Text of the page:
WASHINGTON – Inflation at the wholesale level stayed unchanged in May as food and energy prices slipped.
The Labor Department said Tuesday its producer price index, which measures inflation before it reaches the consumer, was flat in May after a 0.5 percent monthly gain in April. Over the past 12 months, producer prices have risen 2.4 percent — with rising gasoline and natural gas costs being a key driver.
A rebound in energy prices and other commodities over the past year had been pushing producer prices higher. But the trend weakened slightly in May ahead of the Federal Reserve's June meeting on Tuesday and Wednesday to assess the possibility of raising a key interest rate in response to the relatively strong job market.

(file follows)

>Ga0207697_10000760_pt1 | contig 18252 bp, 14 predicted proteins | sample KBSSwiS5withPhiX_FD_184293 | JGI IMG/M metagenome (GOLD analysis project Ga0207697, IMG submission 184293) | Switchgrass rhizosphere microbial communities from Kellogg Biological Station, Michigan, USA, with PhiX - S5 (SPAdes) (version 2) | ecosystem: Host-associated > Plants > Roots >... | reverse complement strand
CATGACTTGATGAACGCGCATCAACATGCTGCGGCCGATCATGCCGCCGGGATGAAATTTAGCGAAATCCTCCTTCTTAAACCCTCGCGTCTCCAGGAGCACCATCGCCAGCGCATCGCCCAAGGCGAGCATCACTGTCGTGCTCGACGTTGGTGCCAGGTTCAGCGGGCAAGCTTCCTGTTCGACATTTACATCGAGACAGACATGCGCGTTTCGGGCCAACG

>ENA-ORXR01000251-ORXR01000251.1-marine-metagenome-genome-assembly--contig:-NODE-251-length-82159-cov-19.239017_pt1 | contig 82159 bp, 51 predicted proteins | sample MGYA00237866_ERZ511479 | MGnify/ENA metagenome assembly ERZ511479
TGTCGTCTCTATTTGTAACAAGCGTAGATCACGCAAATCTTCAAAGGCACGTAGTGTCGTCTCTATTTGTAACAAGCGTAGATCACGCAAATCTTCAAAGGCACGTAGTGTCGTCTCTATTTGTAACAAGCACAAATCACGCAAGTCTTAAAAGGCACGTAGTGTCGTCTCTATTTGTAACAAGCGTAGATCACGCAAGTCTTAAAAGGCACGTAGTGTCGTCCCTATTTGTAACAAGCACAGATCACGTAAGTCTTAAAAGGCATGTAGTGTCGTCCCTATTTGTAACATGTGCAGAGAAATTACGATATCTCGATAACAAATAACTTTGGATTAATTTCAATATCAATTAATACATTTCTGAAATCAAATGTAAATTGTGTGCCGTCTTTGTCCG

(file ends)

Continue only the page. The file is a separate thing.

Most analysts believe the Fed will agree on Wednesday to raise the federal funds rate — what banks charge each other for short-term loans. This would likely make it slightly more expensive to borrow and could dampen inflation if the rate continues to increase.
The federal funds rate has been unusually low. The Fed cut it to a record low near zero during the 2008 financial crisis and kept it there for seven years to boost the economy and prevent deflation from taking hold. But since December 2015, it has been cautiously raising rates, moving its key rate up three times in small quarter-point steps.
Many analysts expect the Fed to raise rates a total of three times this year. That would compare to only single increases in both 2015 and 2016.
For producer prices, energy and food costs weakened in May, a break from the 12-month trend.
Energy prices fell 3 percent in May, while food costs ticked down 0.2 percent. Prices did rise for services such as car rentals and retailing clothing, jewelry, footwear and accessories.
Core inflation at the wholesale level, which excludes food, energy and trade services, fell 0.1 percent in May but rose 2.1 percent over 12 months.